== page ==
That’s because renewable energy is so feeble and so vastly expensive in terms of significant power generation it could never, with current technology, replace the on-going need for the generating power inherent in, and only in, hydrocarbon fuels. The key issue then becomes, not fracking but the critical triumvirate of economics (what we can afford), the economy (why domestic resources are vital to it) and energy security (only available to us in the form of hydrocarbon fuels).

Okay, so let’s turn specifically to the UK. We have a problem. In the real world the debate rages over how long the ‘gift’ of our own North Sea Oil and gas will last. Some say another 30 to 40 years. Whatever it is, that resource is dwindling. We are already becoming more dependant on imported Russian, Qatari and Norwegian gas. And that comes with a steep and every-increasing price tag.

In January 2013 we were within six hours of entirely running out of gas supplies during one of the UK’s coldest winters for years – a time, incidentally, when the cold weather brought windless conditions rendering windfarms across the whole of northern Europe absolutely useless.

If it had not been for expensive Qatari gas tankers (constantly at sea for such events) UK gas supplies would have been exhausted when they were most needed. Imagine the public outcry when the ovens, central heating systems and refrigerators cut out?  How many of us would be green ideologues at that point?

But why should this be when we have an energy resource equal to a ‘New North Sea’ of gas and oil right beneath our feet? Our very own gas and oil reserves.  And therein lies the crucial importance of extracting our own shale gas and shale oil.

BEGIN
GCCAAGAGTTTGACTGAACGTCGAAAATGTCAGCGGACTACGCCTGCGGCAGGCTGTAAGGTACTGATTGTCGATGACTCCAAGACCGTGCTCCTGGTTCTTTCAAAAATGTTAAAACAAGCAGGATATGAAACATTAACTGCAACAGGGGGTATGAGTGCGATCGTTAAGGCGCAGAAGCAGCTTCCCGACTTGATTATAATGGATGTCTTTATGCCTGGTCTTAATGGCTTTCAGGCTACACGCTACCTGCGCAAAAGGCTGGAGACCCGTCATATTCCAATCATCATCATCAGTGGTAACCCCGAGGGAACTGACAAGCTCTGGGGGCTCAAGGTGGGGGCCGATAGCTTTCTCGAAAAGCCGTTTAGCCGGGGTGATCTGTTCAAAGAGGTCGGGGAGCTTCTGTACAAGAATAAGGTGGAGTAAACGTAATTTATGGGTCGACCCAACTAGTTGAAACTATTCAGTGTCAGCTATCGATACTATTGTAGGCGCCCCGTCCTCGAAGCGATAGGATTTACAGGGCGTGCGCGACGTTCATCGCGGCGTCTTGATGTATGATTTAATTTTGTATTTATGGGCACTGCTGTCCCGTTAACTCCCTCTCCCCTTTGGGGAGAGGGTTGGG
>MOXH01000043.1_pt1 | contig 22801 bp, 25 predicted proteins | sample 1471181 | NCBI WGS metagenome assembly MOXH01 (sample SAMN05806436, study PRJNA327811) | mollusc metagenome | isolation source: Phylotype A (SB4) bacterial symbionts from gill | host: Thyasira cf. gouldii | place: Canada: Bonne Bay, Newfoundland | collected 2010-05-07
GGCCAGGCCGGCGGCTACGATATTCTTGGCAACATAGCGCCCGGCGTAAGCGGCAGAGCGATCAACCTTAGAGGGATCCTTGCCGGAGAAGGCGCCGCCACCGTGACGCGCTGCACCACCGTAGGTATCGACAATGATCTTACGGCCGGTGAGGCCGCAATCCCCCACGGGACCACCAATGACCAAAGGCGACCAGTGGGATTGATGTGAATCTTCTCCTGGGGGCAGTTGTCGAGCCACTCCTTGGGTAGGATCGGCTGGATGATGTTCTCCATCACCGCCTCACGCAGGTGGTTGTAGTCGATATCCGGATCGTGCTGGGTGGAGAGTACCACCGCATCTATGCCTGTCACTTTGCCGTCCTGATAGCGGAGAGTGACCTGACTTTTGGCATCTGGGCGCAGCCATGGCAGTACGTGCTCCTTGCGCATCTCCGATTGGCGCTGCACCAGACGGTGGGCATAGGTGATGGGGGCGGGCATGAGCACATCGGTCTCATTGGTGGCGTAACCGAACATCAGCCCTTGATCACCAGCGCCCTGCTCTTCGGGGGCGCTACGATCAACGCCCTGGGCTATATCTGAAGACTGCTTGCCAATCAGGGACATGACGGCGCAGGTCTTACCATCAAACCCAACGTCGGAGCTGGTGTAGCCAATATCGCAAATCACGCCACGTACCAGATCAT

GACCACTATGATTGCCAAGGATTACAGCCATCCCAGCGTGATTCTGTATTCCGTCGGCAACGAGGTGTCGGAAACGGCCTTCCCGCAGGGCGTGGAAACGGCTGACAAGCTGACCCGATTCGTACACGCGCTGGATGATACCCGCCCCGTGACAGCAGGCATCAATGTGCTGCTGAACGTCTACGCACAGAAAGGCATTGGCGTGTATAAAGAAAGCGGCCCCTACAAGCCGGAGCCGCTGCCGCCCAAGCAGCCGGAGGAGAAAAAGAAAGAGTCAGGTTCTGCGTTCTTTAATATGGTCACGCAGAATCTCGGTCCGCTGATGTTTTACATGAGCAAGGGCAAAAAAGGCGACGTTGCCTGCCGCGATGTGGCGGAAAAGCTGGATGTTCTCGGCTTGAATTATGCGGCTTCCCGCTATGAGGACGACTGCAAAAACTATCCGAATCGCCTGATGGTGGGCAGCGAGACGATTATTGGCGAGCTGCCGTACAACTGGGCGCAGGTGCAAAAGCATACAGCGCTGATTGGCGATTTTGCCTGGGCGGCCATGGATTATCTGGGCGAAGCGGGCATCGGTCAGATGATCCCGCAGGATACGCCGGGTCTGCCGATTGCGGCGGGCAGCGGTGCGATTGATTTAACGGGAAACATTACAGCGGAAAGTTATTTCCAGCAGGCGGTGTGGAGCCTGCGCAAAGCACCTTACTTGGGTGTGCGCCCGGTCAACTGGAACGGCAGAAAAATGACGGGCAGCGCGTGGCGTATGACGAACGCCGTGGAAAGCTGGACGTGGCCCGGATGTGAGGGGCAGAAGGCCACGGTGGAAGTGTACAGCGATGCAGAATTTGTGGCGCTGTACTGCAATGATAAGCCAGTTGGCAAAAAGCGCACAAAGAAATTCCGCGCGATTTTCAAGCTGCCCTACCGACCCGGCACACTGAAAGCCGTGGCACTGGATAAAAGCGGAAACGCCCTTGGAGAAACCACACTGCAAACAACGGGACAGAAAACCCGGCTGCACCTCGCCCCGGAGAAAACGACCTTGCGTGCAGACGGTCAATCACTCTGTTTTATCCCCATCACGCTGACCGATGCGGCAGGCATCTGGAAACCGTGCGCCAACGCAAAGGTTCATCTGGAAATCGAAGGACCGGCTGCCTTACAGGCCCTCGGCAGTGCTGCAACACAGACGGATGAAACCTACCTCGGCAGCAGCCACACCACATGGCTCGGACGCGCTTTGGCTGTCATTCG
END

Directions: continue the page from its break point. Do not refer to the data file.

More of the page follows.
The Government, at least the Conservative element of the Coalition, fully recognises the importance of domestic gas resources. Consequently, the UK is forging ahead with shale development opening up over half of the UK to shale drilling licences. Communities will undoubtedly benefit from a share in the profits. But what locals need to understand to stop them backing the green anti-fracking lunacy, is that fracking is the least invasive form of mining there is.

Let me put it this way. My home directly overlooks a field. If planning permission were given for a windfarm or solar farm, I would fight it tooth and nail for all kinds of reasons but, chiefly, because I know they are ludicrously expensive and erratic ways of generating power. To support either hikes up our energy bill and our taxes unnecessarily. And the ultimate loser is the economy – that affects us all. 

However, if fracking for shale gas or oil is proposed there, then be my guest. The drill pad would only be there temporarily, say 60 days. When it’s gone the field will look exactly the same as it did before. Both the local and national economy benefits massively and we make dramatic cuts in our foreign gas and oil imports from unstable countries.

Shale gas and oil development is actually a ‘no brainer’. Unfortunately, Frackophobia, like most irrational phobias, has become difficult to dislodge, even when the hard safety facts are ALL on one side. But it has always been true that there are none as deaf as those who refuse to engage with intellectual argument. In truth, anti-fracker contentions are more about emotionalism than facts.

For more see 10 Fracking Facts Everyone Should Know by the same writer. Peter C Glover is the International Associate Editor at Energy Tribune, author of bestseller Energy and Climate Wars (Bloomsbury) and is a columnist at Breitbart London.